Vaccine manufacturer Serum Institute of India has announced they will soon release an ‘adult TB vaccine’.
The jab is expected to help India achieve its goal of eradicating TB by 2025.
What does this mean for Karnataka? The state currently has a huge disease burden from TB, especially in the age group of 15 to 60 years. Though infants are vaccinated with BCG to protect against TB, its efficacy reduces over time.
Data from the health department shows that, since January 2018, Karnataka has had a whopping 3.6 lakh TB cases.
But the actual numbers would be much higher since many private healthcare facilities don’t give data to the government.
“Currently, of the total case numbers we get, only 27% come from private facilities,” says Dr Ansar Ahmed, deputy director of the state’s TB control programme.
This is quite low, considering that a majority of people in Karnataka approach private hospitals for healthcare.
The notified cases are highest in Bengaluru city, accounting for over 17% of the state’s cases. This is attributed to the higher population of the city compared to the districts.
In cases of drug-resistant TB, treatment is more difficult and may need to continue for 1.5 years. In drug-sensitive cases, treatment can be completed in six months. But even in drug-sensitive cases, the annual death rate in the state has fluctuated around 6-7%.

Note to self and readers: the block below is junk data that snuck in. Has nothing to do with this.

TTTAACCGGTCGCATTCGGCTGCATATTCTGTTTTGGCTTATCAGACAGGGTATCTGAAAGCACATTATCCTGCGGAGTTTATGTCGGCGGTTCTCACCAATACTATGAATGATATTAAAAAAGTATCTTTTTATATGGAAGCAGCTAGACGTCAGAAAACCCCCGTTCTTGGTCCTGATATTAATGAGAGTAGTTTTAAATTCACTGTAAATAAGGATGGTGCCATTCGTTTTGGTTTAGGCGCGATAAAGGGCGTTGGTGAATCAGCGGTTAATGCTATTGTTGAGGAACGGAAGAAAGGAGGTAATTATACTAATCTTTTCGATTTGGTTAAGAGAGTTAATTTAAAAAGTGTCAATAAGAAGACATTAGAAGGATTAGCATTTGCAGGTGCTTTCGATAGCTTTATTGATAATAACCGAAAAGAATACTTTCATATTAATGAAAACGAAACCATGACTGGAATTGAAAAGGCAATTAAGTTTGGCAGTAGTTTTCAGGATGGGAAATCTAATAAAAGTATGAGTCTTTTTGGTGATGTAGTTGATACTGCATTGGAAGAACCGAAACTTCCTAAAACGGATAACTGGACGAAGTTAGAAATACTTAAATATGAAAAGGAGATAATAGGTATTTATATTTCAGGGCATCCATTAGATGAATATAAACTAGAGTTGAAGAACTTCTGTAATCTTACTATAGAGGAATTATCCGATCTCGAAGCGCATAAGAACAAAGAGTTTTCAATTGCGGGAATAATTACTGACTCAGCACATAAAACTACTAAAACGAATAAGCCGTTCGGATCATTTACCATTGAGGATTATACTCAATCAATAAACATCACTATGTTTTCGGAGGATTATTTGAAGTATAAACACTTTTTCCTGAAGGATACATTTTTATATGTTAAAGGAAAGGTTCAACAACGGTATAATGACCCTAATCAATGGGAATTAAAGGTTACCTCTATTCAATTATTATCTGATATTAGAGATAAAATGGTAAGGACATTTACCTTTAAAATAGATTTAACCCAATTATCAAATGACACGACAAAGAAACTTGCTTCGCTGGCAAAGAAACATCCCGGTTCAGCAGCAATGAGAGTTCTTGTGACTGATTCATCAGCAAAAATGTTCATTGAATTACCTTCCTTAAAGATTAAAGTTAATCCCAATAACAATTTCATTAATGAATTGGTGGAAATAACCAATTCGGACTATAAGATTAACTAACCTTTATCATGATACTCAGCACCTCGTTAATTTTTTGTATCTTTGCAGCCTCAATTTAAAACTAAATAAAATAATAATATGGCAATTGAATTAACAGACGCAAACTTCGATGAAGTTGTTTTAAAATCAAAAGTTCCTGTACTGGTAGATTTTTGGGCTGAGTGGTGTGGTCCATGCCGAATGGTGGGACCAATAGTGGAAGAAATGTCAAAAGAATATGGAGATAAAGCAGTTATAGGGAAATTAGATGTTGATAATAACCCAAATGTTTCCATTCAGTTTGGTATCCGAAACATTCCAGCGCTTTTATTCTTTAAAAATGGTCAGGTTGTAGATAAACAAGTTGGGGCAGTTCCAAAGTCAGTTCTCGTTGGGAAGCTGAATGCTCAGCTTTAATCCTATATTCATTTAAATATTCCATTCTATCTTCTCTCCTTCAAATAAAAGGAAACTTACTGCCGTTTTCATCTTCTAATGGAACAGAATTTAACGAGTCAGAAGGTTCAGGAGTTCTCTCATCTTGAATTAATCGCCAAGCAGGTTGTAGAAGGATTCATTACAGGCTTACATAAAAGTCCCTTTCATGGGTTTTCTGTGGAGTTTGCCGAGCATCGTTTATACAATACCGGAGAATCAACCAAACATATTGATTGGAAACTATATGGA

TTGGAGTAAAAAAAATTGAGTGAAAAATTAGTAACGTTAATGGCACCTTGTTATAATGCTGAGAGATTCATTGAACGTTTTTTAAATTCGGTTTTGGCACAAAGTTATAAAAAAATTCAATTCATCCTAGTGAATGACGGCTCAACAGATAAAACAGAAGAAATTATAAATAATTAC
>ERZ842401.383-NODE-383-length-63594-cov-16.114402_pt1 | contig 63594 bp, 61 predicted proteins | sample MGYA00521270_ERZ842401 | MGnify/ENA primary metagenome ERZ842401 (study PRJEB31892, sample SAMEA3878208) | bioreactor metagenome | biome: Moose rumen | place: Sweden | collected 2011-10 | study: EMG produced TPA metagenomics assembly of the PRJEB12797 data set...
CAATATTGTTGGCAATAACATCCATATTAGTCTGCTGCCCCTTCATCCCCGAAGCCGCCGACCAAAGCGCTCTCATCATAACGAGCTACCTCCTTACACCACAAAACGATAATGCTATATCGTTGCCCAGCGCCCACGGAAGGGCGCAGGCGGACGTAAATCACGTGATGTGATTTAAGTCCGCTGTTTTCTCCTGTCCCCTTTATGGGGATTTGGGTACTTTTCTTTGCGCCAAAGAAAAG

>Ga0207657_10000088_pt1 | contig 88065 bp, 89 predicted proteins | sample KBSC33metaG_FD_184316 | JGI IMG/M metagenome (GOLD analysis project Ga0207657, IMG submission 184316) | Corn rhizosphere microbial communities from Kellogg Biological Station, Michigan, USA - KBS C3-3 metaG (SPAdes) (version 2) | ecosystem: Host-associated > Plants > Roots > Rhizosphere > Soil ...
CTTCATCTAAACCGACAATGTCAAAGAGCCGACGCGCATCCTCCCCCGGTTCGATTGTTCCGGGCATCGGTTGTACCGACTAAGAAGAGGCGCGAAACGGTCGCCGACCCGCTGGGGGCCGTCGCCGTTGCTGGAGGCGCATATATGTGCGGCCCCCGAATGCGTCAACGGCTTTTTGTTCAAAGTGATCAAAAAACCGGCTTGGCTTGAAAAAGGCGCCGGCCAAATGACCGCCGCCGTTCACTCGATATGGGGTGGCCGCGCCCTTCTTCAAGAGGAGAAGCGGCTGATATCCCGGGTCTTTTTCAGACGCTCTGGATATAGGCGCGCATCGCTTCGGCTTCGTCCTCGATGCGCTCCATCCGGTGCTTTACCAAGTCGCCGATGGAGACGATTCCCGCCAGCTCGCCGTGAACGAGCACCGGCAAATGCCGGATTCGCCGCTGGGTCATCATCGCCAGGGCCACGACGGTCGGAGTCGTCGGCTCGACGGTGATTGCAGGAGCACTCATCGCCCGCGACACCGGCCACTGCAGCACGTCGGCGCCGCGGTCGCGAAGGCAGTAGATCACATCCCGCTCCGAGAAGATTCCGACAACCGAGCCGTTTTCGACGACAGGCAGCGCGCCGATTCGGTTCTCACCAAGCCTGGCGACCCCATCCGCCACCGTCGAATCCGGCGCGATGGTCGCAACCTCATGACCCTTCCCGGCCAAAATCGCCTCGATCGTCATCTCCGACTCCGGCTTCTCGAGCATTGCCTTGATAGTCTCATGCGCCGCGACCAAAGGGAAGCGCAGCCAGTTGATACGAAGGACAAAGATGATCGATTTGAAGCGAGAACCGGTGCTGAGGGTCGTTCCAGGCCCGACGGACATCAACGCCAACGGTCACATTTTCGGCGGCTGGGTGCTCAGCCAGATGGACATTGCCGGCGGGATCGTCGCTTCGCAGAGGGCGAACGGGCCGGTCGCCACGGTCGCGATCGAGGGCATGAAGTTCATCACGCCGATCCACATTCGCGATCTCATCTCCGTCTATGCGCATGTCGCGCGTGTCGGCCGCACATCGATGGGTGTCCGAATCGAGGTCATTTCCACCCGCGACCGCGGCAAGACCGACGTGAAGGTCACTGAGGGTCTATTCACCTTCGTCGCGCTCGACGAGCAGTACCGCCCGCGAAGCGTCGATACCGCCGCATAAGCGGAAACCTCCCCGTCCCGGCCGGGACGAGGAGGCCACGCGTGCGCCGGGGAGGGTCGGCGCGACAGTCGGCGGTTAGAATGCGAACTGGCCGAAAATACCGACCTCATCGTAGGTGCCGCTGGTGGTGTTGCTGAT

This comes to over 4,500 to 5,500 deaths annually. Added to this would be deaths in the drug-resistant category, wherein death rates are relatively higher. The reasons for these deaths usually are late diagnosis and incomplete treatment, says Dr Ahmed. He says the death rate this year is relatively lower, at 5.5%.
Why adults more affected
When it comes to case numbers, adults are usually more affected because they are more exposed to the virus, says Dr Ahmed.
Data for this year shows that the highest number of cases were in the age group of 31 to 45 years (44%) and 15 to 30 years (around 27%), followed by the 45-60 age group (25%).
“People in this age group travel more for various purposes, and they are more likely to smoke or drink alcohol to relieve stress,” says Dr Ahmed.
Cases were the least among children aged up to 14 years (4%).
People with diabetes or HIV are also more susceptible to catching TB because of lower immunity.
Dr Nagaraja C, director of the Rajiv Gandhi Institute of Chest Diseases, says, “Global studies have shown that the efficacy of BCG vaccine varies as much as 0% to 60% even among children. But it’s still given to infants to reduce complications like meningeal tuberculosis. Adult vaccine may provide some level of protection, though not 100%.”